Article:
The Fun Road to Branding

Current and aspiring media entrepreneurs have their work cut out for them. David Snyder, a producer, broadcast executive and CEO of Brandissimo, seemed optimistic when he discussed the direction that media innovation is taking in the future.  Drawing an example of entrepreneurship from Etsy, David told the class,

“if you want to be on the forefront of anything, you can’t be on stable grounds”.

He explained how the values and brand integrity behind Etsy carries out to the relationship that the company builds with its customer, and highlighted the importance of transparency and relating a sense of trustworthiness. Especially at a time when the same rhetoric is commonly employed throughout all channels, it becomes important to relate authenticity when conveying the motivations and goals of a brand. In David’s words this includes,

“taking care of the planet , don’t be a jerk, value customers, and offer real value”.

One of the most important elements of entrepreneurship highlighted by David included the need to plan and do ahead.

Marketing in this day and age includes a careful examination of new media opportunities. This includes being aware of elements such as SEO practices, staying mindful of keywords that the customers that you are seeking will search for online. Including a social media and digital media strategy into the marketing plan of any organization is a key component in an age when any successful company will automatically have a website, if not also a blog and a multitude of networking accounts. It is essential to not lose sight of the voice and identity of the company while planning big picture strategies. In support, Synder mentioned the importance of speaking in first person and conveying a true personality behind the brand. There is a story behind every company, and every professional team. Conveying that story and keeping to memorable, “googleable” names and branded items is key in a time where digital media marketing reigns.

David’s’s other advice included to be persistent and continue to set achievable goals that can be tackled every day by continuing to be present and doing achieving a part of the team’s goals and values everyday.

Building a community, whether online or in real life, takes a lot of team support and staying a part of the overarching conversations going on in the organization.

David himself started in traditional children’s entertainment as a content developer, and then branched out to cartoons on television. In his time in the industry David notes a big shift, especially with the shift to mobile usage. On yelp, 35% of searchers come from a mobile device, he noted. About one third of facebook users are using mobile devices. The weather channel is more mobile than ever before. It is undeniable that the prevalence of mobile devices has a serious effect on multimedia and the entertainment industry in general.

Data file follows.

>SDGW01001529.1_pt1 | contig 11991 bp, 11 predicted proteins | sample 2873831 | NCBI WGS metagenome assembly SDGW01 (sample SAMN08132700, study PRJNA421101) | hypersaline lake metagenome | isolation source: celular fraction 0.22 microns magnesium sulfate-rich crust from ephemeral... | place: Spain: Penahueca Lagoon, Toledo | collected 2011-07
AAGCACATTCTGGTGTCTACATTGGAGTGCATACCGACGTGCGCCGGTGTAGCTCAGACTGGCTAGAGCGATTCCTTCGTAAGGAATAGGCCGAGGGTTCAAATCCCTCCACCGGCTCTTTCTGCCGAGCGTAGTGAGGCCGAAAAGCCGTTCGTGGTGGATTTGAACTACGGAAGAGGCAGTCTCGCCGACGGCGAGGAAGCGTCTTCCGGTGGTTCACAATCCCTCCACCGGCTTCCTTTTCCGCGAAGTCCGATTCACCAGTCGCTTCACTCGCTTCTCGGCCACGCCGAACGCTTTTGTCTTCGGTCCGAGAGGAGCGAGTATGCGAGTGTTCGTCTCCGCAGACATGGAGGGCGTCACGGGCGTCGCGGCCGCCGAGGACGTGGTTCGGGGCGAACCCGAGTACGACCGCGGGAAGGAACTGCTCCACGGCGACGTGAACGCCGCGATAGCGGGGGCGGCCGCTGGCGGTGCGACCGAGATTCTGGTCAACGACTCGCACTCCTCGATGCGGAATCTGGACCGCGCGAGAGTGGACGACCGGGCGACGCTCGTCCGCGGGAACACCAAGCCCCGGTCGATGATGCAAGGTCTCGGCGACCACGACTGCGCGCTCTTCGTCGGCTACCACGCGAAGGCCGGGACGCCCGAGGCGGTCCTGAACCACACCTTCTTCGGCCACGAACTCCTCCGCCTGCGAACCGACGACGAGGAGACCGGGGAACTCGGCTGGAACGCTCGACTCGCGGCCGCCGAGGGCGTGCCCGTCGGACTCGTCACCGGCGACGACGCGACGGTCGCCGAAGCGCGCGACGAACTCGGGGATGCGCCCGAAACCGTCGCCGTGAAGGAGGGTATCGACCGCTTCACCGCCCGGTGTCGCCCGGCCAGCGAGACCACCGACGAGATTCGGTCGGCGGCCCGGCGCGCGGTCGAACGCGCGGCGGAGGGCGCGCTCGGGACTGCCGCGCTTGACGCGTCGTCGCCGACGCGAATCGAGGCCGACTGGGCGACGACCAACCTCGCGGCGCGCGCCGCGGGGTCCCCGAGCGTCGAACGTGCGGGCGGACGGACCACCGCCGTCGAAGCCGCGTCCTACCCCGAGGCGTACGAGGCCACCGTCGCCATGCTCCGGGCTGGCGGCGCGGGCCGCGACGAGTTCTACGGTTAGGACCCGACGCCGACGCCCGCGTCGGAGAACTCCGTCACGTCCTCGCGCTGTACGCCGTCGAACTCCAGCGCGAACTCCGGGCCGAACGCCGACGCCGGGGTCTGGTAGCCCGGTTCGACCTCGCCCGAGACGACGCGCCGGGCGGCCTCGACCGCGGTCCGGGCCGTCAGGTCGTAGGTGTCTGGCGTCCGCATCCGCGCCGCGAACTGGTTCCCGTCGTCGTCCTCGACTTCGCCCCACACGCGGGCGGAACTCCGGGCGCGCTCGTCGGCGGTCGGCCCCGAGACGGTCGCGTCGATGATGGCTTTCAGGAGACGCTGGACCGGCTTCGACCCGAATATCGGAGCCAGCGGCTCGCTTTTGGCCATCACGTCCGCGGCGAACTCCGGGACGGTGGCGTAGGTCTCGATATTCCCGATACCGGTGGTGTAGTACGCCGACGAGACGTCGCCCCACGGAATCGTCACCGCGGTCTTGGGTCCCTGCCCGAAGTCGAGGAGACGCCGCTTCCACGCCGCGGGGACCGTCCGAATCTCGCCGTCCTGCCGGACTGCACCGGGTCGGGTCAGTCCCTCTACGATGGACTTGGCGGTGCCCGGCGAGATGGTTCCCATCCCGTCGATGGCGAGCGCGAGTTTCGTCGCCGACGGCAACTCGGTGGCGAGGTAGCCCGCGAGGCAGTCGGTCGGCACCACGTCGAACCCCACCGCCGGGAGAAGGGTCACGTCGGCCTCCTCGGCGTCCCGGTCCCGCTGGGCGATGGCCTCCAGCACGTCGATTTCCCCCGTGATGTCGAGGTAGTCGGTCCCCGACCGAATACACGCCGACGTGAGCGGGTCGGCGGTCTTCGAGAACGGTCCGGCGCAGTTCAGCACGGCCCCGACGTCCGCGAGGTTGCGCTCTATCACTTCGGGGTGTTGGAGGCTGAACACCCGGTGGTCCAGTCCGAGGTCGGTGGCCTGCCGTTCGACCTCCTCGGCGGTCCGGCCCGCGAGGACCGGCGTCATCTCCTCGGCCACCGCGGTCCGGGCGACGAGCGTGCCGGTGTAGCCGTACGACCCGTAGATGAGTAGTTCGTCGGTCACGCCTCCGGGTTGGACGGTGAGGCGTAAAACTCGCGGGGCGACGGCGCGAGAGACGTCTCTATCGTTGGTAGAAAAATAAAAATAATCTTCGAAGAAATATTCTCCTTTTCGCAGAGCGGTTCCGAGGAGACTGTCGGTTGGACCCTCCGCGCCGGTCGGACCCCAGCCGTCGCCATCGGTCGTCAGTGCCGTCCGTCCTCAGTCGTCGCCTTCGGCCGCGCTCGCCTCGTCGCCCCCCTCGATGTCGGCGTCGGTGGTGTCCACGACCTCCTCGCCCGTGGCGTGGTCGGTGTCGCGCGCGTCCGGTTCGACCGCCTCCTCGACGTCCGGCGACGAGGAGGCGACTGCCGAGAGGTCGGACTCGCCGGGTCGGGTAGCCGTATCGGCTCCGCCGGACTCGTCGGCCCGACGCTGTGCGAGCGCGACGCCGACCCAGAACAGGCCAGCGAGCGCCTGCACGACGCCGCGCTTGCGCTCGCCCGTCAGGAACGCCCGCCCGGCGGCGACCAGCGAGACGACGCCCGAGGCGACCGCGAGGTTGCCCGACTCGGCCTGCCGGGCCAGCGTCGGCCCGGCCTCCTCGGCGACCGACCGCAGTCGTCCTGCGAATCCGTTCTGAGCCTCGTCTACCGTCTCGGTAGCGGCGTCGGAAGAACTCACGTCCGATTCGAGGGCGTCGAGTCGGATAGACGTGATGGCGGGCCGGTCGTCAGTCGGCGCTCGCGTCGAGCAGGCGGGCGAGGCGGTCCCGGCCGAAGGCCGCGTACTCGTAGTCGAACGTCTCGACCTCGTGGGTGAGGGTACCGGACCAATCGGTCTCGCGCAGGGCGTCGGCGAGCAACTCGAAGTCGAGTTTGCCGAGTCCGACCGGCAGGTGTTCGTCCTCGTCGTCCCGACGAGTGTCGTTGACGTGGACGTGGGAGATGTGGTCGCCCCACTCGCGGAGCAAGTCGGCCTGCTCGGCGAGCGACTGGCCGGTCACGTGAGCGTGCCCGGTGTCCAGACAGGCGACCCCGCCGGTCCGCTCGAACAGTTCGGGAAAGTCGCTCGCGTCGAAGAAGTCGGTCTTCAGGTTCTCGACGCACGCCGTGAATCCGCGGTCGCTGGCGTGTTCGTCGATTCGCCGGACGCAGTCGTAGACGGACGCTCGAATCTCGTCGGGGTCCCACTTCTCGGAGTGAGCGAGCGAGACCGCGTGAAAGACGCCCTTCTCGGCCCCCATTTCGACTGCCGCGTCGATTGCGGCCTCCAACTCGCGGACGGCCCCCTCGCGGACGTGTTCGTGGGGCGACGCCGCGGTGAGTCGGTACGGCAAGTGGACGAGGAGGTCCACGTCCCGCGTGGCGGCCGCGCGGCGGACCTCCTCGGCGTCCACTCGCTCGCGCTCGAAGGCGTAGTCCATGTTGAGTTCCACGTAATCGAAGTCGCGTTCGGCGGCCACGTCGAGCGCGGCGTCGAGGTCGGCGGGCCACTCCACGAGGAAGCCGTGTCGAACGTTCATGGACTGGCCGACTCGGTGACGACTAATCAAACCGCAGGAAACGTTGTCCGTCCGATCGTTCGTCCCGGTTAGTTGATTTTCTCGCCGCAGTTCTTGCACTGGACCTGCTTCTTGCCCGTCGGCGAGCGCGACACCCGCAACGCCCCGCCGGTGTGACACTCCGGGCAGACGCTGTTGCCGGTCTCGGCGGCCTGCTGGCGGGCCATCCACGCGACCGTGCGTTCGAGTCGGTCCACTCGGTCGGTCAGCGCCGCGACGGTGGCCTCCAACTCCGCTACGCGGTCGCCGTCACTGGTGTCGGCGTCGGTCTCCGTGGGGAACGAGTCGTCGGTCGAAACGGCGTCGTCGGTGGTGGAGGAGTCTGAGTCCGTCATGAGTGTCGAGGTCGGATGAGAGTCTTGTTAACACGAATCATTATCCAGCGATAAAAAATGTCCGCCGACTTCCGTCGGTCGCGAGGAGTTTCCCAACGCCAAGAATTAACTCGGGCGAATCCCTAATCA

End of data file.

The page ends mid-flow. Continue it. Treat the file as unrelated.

David’s company, Brandissimo, capitalizes on the prevalence of mobile use by offering connections between brands and customers throgh online (mobile) games. I was truly and completely impressed by the quality of interactivity of the Brandissimo site. By employing a playful, relaxed approach, brands can reach their current customers, and especially future customers in a nonthreatening way that steers away from traditional marketing and public relations strategies. It helps that mobile entertainment, according to David, offers a more minimalist and utilitarian approach than a website. Phone apps such as flipboard.com are examples of the ease of usability and the availability of mobile devices and the content that is found on such devices. The analytics behind these apps are also easy to access on a continual basis, making it easier to constantly modify the use of said devices to fit within the needs and feedback of customers. The main focus, David explains, for projects such as his own Brandissimo, is to take a design experience perspective on multimedia.

I found myself smiling at all the nifty, clever, and funny little details on the Brandissimo site, when I had a chance to  properly check it out. It’s fun, pretty darn cute, and simple enough for almost anyone to use - signs of a truly sophisticated product. The Brandissimo way is a really successful method of engaging audiences and customers with brands, all done in a non-intimidating, easy to use, fun and playful way. I think David really understands and appreciates the idea that people want to be entertained and to enjoy their experience when interacting online, and this is something especially useful to keep in mind in a brand promoting platform. I was also impressed by the constant modification of the site due to audience feedback. As I see it, a project such as Brandissimo stands as true evidence that as media producers it is imperative that we keep in mind ways of giving back to the audience, while truly listening to audience feedback and commentary. 

This entry is part of a series based on a seminar class that I’m taking as part of the M.A. program that I am enrolled in. The class is taught by Charles Falzon, a professor and media entrepreneur. The class consists of a talk, a discussion, and an answer and question period involving distinguished media entrepreneurs and executives.

  1. dhcontentsummit reblogged this from veronicazee
  2. veronicazee posted this